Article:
FAME Review: Autumn in Augusta - Songs my Mama Would Like
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Autumn in Augusta - Songs my Mama Would Like

Songs my Mama Would Like

Autumn in Augusta

Lucy Smith Music - LSM1263 (EP-CD)

Available from CD Baby.

A review written for the Folk & Acoustic Music Exchange
by Mark S. Tucker
(progdawg@hotmail.com)

Lucy Smith's life is singing…in both senses of that slippery little participular verb: she's devoted herself, no matter what else she may do, to jazz vocal renditions of timeless work and, because of that, her existence is a matter of vibrant appreciation for the many graces that have flowed her way, starting with her mother—hence the title Songs my Mama would Like. Smith's voice is resonant and pure, and her grasp of what actually is going on in a song lets her shift each cut's dynamics and spirit to precisely what she hears within its structure. Thus she and her band bring new wrinkles to old standards, and the group itself, we find, is just as insightful as she.

For instance, when pianist Marcin Fahmy veneers the dirgey blues-folk classic Wayfaring Stranger with a set of ostinato'ed chords above the funereal pace, the clouds part and a gleaming sun smiles down on Smith's wistful anticipation of crossing to the other side of this vale of tears. And Junius Paul's an arresting bassist. As he clusters up in the opening cut, Joyful, Joyful, We Adore You (a re-arrangenment of Beethoven's Joy - most properly Jesu, Joy of Man's Desiring), the listener goes wide-eyed. This makes drummer Michael Caskey the true rhythm section, and he anchors the ensemble with a firm but gentle hand, precise to a fare-thee-well but cool and calmly confident.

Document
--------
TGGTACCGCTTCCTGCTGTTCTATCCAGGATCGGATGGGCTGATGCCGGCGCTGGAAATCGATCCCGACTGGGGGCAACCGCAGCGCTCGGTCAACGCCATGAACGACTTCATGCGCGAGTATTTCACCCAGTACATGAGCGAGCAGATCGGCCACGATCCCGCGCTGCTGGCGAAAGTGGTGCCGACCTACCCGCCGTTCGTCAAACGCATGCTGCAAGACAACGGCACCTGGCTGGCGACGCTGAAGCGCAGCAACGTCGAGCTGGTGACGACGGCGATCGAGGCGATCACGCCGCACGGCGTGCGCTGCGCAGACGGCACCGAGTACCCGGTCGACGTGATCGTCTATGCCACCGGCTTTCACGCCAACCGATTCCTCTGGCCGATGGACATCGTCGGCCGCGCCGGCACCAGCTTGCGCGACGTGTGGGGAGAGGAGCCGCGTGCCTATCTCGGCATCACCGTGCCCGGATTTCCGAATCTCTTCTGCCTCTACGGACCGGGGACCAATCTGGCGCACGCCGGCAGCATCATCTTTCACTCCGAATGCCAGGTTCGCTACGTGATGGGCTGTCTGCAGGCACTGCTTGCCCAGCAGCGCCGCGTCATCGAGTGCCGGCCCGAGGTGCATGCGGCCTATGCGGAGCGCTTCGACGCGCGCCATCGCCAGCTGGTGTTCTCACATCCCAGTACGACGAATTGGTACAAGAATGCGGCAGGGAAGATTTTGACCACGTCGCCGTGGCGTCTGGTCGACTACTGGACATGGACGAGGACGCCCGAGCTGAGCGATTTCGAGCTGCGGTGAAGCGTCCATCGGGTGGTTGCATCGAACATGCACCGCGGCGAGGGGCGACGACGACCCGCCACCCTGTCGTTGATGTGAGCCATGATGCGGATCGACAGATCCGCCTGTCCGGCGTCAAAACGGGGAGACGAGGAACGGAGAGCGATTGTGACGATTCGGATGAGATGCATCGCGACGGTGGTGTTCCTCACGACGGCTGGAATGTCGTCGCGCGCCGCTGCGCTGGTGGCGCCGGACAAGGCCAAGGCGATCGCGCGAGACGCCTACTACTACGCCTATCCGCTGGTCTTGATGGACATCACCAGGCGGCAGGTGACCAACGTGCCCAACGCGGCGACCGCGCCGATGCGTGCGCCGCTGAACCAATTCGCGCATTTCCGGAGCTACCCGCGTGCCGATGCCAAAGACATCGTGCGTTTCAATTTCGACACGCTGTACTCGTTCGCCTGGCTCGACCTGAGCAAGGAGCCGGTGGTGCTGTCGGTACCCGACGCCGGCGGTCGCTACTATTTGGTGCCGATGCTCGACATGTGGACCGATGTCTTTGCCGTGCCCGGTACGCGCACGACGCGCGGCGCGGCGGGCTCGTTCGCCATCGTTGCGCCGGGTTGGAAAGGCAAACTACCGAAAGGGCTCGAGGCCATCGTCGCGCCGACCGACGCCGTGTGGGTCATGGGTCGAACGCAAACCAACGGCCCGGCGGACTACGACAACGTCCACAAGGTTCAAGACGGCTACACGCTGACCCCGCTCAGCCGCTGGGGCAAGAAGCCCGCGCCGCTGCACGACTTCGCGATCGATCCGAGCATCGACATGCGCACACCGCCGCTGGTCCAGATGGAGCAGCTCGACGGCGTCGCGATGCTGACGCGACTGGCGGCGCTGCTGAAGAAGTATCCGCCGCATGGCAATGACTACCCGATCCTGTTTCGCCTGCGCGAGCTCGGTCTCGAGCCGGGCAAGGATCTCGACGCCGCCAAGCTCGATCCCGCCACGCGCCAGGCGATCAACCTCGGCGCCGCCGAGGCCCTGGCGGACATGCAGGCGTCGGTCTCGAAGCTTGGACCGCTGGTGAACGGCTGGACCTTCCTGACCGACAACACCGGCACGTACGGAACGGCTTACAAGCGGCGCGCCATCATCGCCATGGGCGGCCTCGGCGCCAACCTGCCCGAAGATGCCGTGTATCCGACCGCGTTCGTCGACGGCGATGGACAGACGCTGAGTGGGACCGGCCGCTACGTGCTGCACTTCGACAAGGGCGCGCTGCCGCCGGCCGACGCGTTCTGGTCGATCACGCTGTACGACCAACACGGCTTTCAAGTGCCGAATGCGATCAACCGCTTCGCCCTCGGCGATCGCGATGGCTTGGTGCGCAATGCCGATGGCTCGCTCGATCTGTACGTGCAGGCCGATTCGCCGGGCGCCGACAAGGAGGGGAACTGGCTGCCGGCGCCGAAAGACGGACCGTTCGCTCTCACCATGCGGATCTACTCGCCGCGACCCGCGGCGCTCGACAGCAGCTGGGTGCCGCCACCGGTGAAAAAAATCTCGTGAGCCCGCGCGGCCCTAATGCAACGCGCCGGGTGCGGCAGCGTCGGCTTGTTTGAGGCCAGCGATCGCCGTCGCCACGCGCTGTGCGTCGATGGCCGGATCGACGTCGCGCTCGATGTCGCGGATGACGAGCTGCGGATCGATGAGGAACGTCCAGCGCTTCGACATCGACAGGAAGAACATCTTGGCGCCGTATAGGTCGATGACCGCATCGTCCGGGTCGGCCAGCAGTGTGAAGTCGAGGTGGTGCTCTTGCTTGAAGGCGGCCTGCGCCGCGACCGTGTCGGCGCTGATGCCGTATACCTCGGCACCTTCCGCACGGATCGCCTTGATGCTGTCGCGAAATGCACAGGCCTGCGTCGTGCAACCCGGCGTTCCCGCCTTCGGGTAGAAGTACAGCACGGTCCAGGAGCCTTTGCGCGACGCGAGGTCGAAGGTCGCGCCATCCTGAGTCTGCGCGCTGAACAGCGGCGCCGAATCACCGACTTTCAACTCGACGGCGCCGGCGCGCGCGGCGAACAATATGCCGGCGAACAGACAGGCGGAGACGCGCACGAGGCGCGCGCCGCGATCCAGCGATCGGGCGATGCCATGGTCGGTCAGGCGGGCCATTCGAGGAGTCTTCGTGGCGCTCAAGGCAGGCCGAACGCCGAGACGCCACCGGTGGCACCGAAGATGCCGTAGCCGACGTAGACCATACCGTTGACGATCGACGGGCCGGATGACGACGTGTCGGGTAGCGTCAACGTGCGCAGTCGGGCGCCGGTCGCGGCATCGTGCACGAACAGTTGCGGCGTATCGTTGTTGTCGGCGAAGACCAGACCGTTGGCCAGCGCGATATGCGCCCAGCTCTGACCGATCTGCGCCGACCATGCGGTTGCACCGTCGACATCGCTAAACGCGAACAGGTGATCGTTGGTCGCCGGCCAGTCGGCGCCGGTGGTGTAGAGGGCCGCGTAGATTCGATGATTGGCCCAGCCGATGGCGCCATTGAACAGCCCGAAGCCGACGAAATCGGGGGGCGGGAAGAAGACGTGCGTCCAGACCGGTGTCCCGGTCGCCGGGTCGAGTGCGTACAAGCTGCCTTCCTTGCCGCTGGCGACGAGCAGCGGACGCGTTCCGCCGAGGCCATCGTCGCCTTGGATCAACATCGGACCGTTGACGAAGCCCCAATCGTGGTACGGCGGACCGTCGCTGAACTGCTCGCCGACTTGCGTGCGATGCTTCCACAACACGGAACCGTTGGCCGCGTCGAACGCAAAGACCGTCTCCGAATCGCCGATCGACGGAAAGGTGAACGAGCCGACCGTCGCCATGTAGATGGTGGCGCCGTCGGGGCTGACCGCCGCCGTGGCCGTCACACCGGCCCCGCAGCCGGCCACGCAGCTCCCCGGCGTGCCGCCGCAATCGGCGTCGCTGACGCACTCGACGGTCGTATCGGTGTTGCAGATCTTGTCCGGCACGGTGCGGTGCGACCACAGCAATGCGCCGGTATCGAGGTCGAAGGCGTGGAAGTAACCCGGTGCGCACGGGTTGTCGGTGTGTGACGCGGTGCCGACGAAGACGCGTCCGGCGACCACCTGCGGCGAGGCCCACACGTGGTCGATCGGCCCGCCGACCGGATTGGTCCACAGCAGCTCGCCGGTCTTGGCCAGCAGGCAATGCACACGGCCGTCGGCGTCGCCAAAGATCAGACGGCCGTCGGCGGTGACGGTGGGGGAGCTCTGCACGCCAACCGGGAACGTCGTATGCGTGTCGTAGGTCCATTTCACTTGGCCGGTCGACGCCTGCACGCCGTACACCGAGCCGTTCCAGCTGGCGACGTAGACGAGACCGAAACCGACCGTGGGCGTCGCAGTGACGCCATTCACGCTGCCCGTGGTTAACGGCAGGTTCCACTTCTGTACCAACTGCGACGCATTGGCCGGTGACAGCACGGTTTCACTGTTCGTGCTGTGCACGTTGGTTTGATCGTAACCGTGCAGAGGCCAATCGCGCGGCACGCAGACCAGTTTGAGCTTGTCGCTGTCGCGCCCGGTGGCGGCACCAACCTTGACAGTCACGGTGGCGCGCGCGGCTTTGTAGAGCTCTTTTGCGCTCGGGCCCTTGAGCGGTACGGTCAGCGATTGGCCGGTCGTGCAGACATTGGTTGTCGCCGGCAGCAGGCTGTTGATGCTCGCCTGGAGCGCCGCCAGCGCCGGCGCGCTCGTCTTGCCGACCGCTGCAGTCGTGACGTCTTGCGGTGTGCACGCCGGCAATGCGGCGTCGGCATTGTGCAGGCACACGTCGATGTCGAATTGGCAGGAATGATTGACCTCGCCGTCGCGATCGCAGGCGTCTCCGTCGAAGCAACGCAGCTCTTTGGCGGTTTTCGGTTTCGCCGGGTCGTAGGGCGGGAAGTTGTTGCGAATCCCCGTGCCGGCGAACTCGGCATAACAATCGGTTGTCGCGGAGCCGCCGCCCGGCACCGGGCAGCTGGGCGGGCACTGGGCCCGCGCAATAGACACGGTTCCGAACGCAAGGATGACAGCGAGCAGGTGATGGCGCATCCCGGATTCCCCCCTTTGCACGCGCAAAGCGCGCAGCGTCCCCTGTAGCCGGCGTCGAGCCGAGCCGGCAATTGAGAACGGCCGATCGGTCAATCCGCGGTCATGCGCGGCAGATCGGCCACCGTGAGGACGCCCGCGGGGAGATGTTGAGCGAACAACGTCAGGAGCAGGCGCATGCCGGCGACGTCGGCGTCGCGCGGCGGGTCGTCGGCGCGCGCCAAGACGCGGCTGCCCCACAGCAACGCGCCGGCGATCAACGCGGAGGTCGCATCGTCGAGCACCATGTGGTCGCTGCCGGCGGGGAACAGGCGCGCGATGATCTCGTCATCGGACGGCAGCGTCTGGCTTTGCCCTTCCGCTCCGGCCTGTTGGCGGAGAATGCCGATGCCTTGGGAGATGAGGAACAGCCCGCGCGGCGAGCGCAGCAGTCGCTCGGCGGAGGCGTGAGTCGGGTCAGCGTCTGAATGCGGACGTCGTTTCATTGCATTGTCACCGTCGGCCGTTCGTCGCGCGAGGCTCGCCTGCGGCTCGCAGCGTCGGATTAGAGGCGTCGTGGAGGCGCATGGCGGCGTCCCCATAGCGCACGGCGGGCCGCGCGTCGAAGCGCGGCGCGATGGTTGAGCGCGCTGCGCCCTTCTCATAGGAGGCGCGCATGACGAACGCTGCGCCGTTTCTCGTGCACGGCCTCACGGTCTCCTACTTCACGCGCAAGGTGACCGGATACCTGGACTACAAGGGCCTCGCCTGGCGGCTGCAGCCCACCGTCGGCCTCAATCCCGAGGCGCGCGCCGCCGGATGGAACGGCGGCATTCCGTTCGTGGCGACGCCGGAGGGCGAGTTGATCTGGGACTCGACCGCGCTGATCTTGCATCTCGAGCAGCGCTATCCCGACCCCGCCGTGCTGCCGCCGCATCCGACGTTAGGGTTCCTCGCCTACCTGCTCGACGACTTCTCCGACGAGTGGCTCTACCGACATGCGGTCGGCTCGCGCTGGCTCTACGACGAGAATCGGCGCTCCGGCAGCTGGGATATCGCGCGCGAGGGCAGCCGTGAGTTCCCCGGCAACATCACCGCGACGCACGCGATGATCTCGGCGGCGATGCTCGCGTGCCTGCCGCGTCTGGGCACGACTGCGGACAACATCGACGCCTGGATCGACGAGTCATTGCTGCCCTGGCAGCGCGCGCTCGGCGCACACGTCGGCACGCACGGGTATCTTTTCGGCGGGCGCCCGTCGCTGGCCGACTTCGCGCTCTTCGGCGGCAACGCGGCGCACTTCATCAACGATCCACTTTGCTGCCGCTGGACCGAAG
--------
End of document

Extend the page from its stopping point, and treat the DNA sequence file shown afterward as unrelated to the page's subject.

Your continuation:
The most arresting cut here, though, is Smith's rendition of House of the Rising Sun. I thought I'd never be able to hear that tune again after ten billion covers, but Lucy got it completely right like no one else yet has: the verses tell a deep story, and she invests it with a literary narrative dwelling deep within her. Where once I heard a set of blues chord changes and repeating stanzas of refrain, I now "read" the song like a story out of Faulkner, Steinbeck, or Fitzgerald. That's magical, y'all, and rare even for the innovations of the jazz mode itself because it reaches outside the playbook to shake hands with great brains in other fields……and Songs is a "book" I'm going to read again just as soon as I get this review off to the editor.

Track List:

  • Joyful, Joyful, We Adore You
  • Wayfaring Stranger
  • How can I Keep from Singing?
  • House of the Rising Sun
  • How Long, How Long Blues
All songs are in public domain.

Edited by: David N. Pyles
(dnpyles@acousticmusic.com)

Copyright 2013, Peterborough Folk Music Society.
This review may be reprinted with prior permission and attribution.
 
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